Did you know that both Warren Buffett and Bill Gates have billion dollar investments in railroads?
If so, did you ever wonder why?
For Mr. Buffett, it’s an indirect investment through Berkshire Hathaway, which bought the Burlington Northern Santa Fe railroad outright in February of last year. For Mr. Gates, it’s a direct 10.04% stake in Canadian National Railway.
The reason is simple. Railroads are the cheapest, cleanest and most energy efficient ground transportation networks in the world, which effectively guarantees them an increasingly important role as the world comes to grips with peak cheap oil.
Railroads aren’t just a little more fuel efficient than long-haul trucking. They’re up to four times more fuel efficient and getting better every year. A 2009 study commissioned by the Federal Railroad Administration reported that rail fuel efficiency varied from 156 to 512 ton-miles per gallon while truck fuel efficiency ranged from 68 to 133 ton-miles per gallon. According to the Association of American Railroads, U.S. freight railroads averaged 484 ton-miles per gallon in 2010, a 106% improvement over the industry average of 235 ton-miles per gallon in 1980. If we’d done that well with passenger cars, the fleet wide average would be up around 33 mpg by now.
Trucking is certain to remain a backbone element of the world’s transportation infrastructure, however the pressure to move loads from the highways to the railways can only increase as oil gets more expensive and emissions regulations get more restrictive.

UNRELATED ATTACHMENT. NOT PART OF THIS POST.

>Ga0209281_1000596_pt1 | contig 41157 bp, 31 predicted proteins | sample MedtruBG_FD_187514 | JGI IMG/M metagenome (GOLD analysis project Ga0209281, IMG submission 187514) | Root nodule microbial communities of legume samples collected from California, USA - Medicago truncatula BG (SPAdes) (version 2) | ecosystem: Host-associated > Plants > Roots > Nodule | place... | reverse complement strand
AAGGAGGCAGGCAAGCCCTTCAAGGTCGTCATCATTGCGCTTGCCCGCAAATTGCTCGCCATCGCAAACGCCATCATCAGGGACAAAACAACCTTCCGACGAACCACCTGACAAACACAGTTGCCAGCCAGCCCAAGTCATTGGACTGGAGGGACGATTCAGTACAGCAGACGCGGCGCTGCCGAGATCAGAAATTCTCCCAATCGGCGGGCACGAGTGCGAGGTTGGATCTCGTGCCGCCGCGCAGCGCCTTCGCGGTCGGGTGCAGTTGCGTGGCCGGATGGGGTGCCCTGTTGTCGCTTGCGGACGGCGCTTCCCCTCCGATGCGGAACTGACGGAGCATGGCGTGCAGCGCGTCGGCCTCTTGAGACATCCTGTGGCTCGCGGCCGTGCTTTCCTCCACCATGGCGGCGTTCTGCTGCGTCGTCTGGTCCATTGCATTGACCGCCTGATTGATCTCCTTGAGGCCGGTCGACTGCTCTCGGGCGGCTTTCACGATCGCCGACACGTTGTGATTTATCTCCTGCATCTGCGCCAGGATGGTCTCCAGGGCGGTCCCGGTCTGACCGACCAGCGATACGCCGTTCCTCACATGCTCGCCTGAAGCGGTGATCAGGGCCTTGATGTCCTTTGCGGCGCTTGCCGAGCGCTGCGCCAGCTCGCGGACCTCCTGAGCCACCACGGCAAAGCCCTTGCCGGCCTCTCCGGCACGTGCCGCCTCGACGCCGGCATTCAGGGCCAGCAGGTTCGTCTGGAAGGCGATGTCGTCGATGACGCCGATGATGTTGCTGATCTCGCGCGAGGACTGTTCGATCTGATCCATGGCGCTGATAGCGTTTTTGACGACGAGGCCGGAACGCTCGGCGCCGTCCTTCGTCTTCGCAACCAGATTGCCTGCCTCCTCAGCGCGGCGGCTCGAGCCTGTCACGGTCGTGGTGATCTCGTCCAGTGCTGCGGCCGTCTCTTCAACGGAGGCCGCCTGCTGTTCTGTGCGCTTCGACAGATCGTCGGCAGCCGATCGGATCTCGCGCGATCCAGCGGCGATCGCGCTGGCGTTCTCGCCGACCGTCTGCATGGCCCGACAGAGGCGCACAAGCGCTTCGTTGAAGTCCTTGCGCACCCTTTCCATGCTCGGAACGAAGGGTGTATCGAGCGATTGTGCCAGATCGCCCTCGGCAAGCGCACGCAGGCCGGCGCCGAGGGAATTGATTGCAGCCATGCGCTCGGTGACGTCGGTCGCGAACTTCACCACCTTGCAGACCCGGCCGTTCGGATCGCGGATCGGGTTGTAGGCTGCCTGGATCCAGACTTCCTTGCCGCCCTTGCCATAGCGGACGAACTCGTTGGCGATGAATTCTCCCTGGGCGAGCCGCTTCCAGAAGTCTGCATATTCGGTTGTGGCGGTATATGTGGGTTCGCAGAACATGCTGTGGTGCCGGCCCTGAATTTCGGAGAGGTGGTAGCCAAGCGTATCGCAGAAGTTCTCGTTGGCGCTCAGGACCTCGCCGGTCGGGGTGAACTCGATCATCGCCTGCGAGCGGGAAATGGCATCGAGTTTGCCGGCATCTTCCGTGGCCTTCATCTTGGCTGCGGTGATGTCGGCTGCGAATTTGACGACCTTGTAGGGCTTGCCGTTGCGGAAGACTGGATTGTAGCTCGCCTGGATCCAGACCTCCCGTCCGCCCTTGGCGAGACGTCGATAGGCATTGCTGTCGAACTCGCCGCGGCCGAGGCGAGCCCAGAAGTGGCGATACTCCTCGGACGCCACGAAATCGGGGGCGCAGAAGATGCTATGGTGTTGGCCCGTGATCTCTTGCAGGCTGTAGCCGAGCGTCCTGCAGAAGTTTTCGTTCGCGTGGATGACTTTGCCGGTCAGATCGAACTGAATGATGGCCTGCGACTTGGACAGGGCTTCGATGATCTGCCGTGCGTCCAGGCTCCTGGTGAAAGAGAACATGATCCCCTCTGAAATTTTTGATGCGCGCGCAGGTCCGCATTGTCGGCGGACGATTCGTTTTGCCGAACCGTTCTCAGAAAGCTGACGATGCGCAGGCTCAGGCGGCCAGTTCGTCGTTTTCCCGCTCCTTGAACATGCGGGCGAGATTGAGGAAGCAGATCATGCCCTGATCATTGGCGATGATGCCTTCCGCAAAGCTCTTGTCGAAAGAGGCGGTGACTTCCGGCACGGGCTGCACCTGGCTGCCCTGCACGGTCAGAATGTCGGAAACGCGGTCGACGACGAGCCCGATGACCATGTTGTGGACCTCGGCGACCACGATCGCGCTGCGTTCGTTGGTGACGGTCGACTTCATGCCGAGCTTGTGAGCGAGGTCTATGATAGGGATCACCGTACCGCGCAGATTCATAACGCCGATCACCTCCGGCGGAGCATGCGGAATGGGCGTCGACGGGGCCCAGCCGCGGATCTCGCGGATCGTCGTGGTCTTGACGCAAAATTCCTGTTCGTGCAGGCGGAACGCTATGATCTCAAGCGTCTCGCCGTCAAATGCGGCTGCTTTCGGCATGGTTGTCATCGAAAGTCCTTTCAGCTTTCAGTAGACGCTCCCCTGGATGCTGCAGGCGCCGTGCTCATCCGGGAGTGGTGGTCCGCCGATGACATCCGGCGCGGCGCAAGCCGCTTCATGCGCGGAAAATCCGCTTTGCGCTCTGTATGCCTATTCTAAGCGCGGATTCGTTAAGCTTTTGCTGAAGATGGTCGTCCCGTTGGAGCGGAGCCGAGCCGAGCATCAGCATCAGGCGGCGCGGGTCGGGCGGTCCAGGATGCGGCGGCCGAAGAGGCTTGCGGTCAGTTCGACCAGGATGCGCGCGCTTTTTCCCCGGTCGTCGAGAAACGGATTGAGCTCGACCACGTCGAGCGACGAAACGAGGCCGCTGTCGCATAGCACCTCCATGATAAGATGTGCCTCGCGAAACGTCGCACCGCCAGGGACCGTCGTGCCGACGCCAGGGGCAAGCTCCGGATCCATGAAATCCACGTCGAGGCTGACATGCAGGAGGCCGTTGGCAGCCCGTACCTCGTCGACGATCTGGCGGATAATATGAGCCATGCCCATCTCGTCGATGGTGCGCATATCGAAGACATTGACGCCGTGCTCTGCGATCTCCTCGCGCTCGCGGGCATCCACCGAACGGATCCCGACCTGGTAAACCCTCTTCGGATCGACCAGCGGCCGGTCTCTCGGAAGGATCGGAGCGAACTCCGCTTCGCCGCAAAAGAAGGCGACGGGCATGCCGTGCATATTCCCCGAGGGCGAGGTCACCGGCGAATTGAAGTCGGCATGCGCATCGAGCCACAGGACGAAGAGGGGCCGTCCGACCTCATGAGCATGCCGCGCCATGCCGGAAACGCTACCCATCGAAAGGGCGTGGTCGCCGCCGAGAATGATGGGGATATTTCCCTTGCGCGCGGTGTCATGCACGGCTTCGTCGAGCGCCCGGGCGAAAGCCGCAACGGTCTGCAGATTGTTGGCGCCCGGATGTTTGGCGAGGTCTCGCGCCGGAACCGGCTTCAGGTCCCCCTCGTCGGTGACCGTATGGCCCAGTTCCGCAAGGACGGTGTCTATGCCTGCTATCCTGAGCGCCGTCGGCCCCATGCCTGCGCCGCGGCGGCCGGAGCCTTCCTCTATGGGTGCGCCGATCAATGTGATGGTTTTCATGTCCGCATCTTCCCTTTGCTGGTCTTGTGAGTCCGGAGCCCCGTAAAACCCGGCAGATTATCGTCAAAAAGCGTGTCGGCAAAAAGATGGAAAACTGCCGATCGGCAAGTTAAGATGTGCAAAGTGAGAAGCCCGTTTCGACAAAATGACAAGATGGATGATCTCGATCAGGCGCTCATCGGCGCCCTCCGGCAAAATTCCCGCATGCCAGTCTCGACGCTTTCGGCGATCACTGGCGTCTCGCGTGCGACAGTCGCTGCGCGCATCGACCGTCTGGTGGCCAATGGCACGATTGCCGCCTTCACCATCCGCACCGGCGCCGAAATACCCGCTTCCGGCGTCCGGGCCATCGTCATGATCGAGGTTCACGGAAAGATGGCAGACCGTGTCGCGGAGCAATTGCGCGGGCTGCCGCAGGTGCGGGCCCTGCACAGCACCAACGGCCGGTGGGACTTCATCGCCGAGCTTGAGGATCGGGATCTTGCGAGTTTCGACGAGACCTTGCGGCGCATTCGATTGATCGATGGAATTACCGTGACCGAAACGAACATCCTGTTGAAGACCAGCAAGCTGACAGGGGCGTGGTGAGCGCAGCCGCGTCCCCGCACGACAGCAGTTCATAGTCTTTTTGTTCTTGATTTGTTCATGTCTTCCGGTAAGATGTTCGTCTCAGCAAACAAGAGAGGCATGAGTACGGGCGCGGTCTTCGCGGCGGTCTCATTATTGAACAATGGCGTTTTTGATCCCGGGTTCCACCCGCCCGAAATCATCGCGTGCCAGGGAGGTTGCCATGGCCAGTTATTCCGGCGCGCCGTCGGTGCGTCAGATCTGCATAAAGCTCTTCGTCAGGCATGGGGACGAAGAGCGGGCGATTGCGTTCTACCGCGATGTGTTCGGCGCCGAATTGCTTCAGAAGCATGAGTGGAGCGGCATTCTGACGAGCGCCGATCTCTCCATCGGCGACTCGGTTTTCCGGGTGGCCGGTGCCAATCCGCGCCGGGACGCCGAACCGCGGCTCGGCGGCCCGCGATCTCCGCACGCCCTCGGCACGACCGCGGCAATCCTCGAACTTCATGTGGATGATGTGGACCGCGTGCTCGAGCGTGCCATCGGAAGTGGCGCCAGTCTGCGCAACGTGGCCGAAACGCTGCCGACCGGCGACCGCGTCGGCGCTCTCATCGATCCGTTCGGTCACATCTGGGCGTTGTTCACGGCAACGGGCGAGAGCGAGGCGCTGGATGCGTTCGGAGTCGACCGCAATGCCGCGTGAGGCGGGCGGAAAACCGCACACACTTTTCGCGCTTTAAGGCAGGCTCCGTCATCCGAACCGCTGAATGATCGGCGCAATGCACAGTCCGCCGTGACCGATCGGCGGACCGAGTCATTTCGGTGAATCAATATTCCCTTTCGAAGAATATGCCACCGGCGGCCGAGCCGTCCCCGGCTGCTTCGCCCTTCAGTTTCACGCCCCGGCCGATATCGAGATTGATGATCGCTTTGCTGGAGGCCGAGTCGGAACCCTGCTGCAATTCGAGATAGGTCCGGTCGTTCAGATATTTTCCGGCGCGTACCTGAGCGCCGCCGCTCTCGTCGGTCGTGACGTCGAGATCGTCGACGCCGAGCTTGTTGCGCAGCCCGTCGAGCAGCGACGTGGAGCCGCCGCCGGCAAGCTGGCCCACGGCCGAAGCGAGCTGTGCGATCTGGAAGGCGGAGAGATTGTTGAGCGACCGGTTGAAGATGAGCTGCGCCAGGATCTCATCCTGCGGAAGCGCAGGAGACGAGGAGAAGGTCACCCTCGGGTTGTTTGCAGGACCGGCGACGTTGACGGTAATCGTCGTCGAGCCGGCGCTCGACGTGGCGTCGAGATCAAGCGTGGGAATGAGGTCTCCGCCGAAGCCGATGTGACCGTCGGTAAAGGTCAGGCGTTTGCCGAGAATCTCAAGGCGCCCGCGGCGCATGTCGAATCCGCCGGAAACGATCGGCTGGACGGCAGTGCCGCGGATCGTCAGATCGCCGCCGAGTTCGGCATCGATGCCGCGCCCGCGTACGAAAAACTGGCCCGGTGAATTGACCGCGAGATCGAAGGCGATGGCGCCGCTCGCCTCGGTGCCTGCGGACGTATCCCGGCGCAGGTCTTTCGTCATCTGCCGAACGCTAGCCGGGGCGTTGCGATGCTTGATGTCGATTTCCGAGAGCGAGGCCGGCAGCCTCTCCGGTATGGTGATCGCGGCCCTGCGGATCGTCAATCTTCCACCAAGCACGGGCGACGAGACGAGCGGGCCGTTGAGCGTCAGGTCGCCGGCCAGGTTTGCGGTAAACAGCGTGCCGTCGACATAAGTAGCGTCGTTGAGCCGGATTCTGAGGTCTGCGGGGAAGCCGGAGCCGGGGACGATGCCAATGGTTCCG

One of the most appealing aspects for investors who are interested in the rail transportation sector is a limited universe of Class I Railroads, which the Department of Transportation’s Surface Transportation Board generally defines as carriers with over $400 million in revenue. The following table identifies the seven Class I Railroads and provides summary data on their rolling stock fleets, route networks, revenues, incomes and market capitalizations.
While most alternative energy investments are subject to a good deal of volatility and uncertain growth potential, railroads are about as green as fundamental value investing gets and their growth rates should be stunning for decades to come. I’m not one to blindly follow investment gurus, but in this case I believe the long-term fundamentals couldn’t be better. As we enter the age of cleantech, I believe we’ll also be entering a second golden age for railway transportation.